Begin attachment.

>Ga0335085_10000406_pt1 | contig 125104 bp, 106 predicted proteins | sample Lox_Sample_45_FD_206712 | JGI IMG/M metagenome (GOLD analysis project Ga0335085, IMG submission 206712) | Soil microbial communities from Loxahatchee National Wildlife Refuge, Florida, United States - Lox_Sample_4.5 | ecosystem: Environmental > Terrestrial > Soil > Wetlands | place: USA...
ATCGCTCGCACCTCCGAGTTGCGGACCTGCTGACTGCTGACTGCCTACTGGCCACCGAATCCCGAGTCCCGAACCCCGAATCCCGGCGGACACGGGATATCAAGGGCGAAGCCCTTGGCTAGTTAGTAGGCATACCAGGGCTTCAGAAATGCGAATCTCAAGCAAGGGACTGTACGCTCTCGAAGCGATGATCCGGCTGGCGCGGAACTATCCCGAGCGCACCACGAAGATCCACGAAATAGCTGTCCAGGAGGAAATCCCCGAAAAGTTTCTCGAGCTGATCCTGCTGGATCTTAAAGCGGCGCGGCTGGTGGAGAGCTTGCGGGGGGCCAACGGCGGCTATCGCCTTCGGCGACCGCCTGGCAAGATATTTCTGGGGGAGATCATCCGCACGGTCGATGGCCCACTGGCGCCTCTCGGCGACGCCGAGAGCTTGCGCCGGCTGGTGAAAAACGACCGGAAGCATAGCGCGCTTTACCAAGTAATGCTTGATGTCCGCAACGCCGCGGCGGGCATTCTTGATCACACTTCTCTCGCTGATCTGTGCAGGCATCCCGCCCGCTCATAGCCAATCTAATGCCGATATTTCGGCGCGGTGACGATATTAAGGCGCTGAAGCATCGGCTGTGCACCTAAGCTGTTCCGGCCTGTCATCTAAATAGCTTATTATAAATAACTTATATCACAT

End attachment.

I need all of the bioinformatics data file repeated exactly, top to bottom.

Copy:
>Ga0335085_10000406_pt1 | contig 125104 bp, 106 predicted proteins | sample Lox_Sample_45_FD_206712 | JGI IMG/M metagenome (GOLD analysis project Ga0335085, IMG submission 206712) | Soil microbial communities from Loxahatchee National Wildlife Refuge, Florida, United States - Lox_Sample_4.5 | ecosystem: Environmental > Terrestrial > Soil > Wetlands | place: USA...
ATCGCTCGCACCTCCGAGTTGCGGACCTGCTGACTGCTGACTGCCTACTGGCCACCGAATCCCGAGTCCCGAACCCCGAATCCCGGCGGACACGGGATATCAAGGGCGAAGCCCTTGGCTAGTTAGTAGGCATACCAGGGCTTCAGAAATGCGAATCTCAAGCAAGGGACTGTACGCTCTCGAAGCGATGATCCGGCTGGCGCGGAACTATCCCGAGCGCACCACGAAGATCCACGAAATAGCTGTCCAGGAGGAAATCCCCGAAAAGTTTCTCGAGCTGATCCTGCTGGATCTTAAAGCGGCGCGGCTGGTGGAGAGCTTGCGGGGGGCCAACGGCGGCTATCGCCTTCGGCGACCGCCTGGCAAGATATTTCTGGGGGAGATCATCCGCACGGTCGATGGCCCACTGGCGCCTCTCGGCGACGCCGAGAGCTTGCGCCGGCTGGTGAAAAACGACCGGAAGCATAGCGCGCTTTACCAAGTAATGCTTGATGTCCGCAACGCCGCGGCGGGCATTCTTGATCACACTTCTCTCGCTGATCTGTGCAGGCATCCCGCCCGCTCATAGCCAATCTAATGCCGATATTTCGGCGCGGTGACGATATTAAGGCGCTGAAGCATCGGCTGTGCACCTAAGCTGTTCCGGCCTGTCATCTAAATAGCTTATTATAAATAACTTATATCACAT